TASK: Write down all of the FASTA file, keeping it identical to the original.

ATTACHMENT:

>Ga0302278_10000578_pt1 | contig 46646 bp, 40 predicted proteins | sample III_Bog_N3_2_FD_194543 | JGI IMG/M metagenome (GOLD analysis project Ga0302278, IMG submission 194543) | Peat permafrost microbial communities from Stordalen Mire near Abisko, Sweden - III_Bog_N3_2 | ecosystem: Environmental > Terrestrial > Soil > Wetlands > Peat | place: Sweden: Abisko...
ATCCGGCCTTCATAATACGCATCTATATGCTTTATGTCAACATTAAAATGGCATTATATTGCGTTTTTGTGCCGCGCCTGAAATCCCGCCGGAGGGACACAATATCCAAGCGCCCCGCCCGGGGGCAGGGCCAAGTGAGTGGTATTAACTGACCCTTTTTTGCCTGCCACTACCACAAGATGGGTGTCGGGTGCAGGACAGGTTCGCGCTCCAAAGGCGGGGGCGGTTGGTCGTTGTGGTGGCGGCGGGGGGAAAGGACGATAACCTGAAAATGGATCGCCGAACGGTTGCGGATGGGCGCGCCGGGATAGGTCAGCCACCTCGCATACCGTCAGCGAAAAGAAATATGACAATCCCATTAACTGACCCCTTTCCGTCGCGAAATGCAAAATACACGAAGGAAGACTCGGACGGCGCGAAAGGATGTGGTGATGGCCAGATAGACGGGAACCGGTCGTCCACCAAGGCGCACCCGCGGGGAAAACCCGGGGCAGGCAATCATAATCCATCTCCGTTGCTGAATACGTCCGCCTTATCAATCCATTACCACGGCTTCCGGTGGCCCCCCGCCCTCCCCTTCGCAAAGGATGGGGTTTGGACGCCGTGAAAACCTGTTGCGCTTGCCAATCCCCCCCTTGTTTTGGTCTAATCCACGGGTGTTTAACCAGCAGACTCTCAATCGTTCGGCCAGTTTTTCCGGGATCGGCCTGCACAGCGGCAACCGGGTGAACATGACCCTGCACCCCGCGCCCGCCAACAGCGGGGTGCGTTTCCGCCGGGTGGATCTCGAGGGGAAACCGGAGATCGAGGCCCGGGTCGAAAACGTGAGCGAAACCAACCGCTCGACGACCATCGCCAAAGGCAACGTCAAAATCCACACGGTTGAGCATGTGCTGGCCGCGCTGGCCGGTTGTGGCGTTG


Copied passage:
>Ga0302278_10000578_pt1 | contig 46646 bp, 40 predicted proteins | sample III_Bog_N3_2_FD_194543 | JGI IMG/M metagenome (GOLD analysis project Ga0302278, IMG submission 194543) | Peat permafrost microbial communities from Stordalen Mire near Abisko, Sweden - III_Bog_N3_2 | ecosystem: Environmental > Terrestrial > Soil > Wetlands > Peat | place: Sweden: Abisko...
ATCCGGCCTTCATAATACGCATCTATATGCTTTATGTCAACATTAAAATGGCATTATATTGCGTTTTTGTGCCGCGCCTGAAATCCCGCCGGAGGGACACAATATCCAAGCGCCCCGCCCGGGGGCAGGGCCAAGTGAGTGGTATTAACTGACCCTTTTTTGCCTGCCACTACCACAAGATGGGTGTCGGGTGCAGGACAGGTTCGCGCTCCAAAGGCGGGGGCGGTTGGTCGTTGTGGTGGCGGCGGGGGGAAAGGACGATAACCTGAAAATGGATCGCCGAACGGTTGCGGATGGGCGCGCCGGGATAGGTCAGCCACCTCGCATACCGTCAGCGAAAAGAAATATGACAATCCCATTAACTGACCCCTTTCCGTCGCGAAATGCAAAATACACGAAGGAAGACTCGGACGGCGCGAAAGGATGTGGTGATGGCCAGATAGACGGGAACCGGTCGTCCACCAAGGCGCACCCGCGGGGAAAACCCGGGGCAGGCAATCATAATCCATCTCCGTTGCTGAATACGTCCGCCTTATCAATCCATTACCACGGCTTCCGGTGGCCCCCCGCCCTCCCCTTCGCAAAGGATGGGGTTTGGACGCCGTGAAAACCTGTTGCGCTTGCCAATCCCCCCCTTGTTTTGGTCTAATCCACGGGTGTTTAACCAGCAGACTCTCAATCGTTCGGCCAGTTTTTCCGGGATCGGCCTGCACAGCGGCAACCGGGTGAACATGACCCTGCACCCCGCGCCCGCCAACAGCGGGGTGCGTTTCCGCCGGGTGGATCTCGAGGGGAAACCGGAGATCGAGGCCCGGGTCGAAAACGTGAGCGAAACCAACCGCTCGACGACCATCGCCAAAGGCAACGTCAAAATCCACACGGTTGAGCATGTGCTGGCCGCGCTGGCCGGTTGTGGCGTTG